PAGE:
Zetsu — an American who adopted the pseudonym to protect his identity — is the head of a one-room school in Koreatown dedicated exclusively to shibari, or erotic Japanese rope bondage. His rope work has been featured in Katy Perry’s music video “Bon Appetit” and on the cover of Jhené Aiko’s album Maniac.

Launched in its current space in 2014, L.A. Rope Dojo is tucked away on the second floor of an unassuming office building just off Western Avenue and Second Street. The walls are plastered with images of women in various states of constraint. Wooden beams stretch from wall to wall — not coincidentally, the perfect height and size for binding willing men and women to.

On a recent Tuesday night, mostly fresh-faced, young couples stream into the dojo for its sold-out, bimonthly beginner’s rope play class. They look, well, totally normal.

“Most of the people who come here would never set foot in a BDSM dungeon,” Zetsu says, crediting the historical, philosophical and artistic appeal of the practice.

At most dungeons in L.A., people go by BDSM aliases, “like BadMaster79,” Zetsu explains. “Here, people are ‘Beth’ and ‘Kevin.’” In class, Zetsu goes by his real first name. “Nobody’s thinking about hiding in a way that people tend to do in the broader BDSM scene,” he says.

Zetsu, who could pass for anyone’s affable uncle, begins every intro class by detailing the origin of shibari, which synthesizes elements from Kabuki theater and an ancient samurai policing technique.

Before students start immobilizing one another, he asks the “top” (the one doing the tying) to think of a word before grabing their partner’s wrist. The first word is “sensual.” The second is “mine.”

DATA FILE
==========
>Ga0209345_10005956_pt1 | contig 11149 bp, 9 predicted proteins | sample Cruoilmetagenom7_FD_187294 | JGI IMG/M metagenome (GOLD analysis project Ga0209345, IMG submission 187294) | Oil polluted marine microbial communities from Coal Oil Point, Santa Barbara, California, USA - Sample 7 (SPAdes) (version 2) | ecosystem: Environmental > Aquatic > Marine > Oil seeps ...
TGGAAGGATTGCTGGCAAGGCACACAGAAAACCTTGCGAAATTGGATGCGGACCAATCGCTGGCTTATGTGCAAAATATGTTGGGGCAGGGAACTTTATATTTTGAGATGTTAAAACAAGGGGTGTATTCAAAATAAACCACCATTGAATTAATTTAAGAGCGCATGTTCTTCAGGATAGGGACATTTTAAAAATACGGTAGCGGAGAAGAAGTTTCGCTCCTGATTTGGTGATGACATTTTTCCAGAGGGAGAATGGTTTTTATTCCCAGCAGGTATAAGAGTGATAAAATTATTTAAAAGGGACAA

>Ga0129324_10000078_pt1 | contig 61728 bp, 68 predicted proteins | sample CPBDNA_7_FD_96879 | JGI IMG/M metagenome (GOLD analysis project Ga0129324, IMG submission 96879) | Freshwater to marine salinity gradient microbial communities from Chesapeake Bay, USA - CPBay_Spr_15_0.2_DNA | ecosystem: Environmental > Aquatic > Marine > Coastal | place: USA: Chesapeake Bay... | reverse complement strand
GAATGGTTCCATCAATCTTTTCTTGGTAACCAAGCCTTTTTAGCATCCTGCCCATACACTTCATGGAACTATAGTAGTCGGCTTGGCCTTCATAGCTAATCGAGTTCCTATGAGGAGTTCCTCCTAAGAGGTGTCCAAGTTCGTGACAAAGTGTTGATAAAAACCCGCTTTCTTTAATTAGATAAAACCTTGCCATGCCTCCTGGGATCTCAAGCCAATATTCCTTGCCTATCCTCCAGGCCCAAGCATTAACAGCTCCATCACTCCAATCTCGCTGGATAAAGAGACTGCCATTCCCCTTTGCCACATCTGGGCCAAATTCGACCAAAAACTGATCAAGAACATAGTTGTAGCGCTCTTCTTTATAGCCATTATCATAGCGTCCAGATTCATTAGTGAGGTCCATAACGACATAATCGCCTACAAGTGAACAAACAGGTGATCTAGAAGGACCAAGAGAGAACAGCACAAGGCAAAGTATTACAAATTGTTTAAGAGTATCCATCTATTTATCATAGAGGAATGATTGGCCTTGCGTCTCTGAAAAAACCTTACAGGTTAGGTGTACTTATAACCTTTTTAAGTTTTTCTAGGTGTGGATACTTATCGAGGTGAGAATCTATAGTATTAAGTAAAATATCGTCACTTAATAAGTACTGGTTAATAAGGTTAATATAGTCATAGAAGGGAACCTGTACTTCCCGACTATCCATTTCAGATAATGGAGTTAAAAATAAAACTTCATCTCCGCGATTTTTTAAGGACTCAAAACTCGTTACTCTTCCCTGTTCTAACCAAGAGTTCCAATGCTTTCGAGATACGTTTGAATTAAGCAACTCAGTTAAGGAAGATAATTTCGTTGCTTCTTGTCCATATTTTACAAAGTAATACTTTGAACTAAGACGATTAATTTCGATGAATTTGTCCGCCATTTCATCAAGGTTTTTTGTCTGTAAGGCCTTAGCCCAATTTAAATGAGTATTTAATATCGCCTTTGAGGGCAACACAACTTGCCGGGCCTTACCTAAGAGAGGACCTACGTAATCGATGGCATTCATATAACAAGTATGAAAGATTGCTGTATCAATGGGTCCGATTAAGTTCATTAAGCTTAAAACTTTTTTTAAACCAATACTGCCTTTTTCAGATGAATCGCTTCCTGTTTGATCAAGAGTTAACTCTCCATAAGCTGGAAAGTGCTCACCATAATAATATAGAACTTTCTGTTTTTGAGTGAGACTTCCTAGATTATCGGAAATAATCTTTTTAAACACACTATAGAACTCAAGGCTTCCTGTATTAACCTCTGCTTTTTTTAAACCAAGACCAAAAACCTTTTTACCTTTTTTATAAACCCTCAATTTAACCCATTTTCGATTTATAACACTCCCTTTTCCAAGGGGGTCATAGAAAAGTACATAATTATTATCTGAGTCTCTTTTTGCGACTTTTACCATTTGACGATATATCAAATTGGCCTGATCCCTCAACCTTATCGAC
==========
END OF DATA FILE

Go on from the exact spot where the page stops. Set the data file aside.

Subtle acts like this reflect the essence of the teaching style he learned from his longtime instructor, Yukimura Ryuu, a grandmaster of the erotic art, who stressed the Japanese concept of kokoro, or “heart,” over technique.
“If your partner is feeling things that they need to feel, then the rest of it doesn’t matter,” Zetsu says. “The rope is just a conduit to get to those feelings.”

As class progresses, a petite girl with her hands bound becomes flushed and sinks to the floor. Her equally flushed male partner asks her if she’d like to be untied. She breathes “no” and they embrace.

(Class assistant Howard, who also goes by Rope Daddy, describes the feeling as “rope drunk” — a sort of euphoric high some people experience via bondage.)

Baltimore-born Zetsu says his path to enjoying bondage was significantly more fraught than many of his students.’ In the late 1970s, at age 12, he would wait 45 minutes to download a single pixelated photo of a bound Japanese woman. He stored the images on cassette tapes; floppy disks didn’t yet exist.

It wasn’t until 2006 that he found himself in Tokyo for work and decided he had to finally explore “this thing.” He took a class with a German expat, Osada Steve, who in turn connected with him a teacher in L.A. At that time, it was still a rarefied practice in the West. Now, “It’s everywhere!” Zetsu says.

In 2010, he returned to Japan to study rope more explicitly. He is now one of only two people in the United States with a teaching certificate from the late Yukimura.

Zetsu says that in Japan, teaching “is an obligation, and a very sacred one.” He had no choice but to spread the knowledge he acquired.

Significant cultural translation is needed to bring the essence of the art form to Angelenos, he admits. For one, Zetsu says in Japan it is normal to “molest” the models during a lesson. Here, that wouldn’t go over so well.
While Zetsu acknowledges ethical questions inherent to sexual power exchange, he believes it’s a basic question of consent.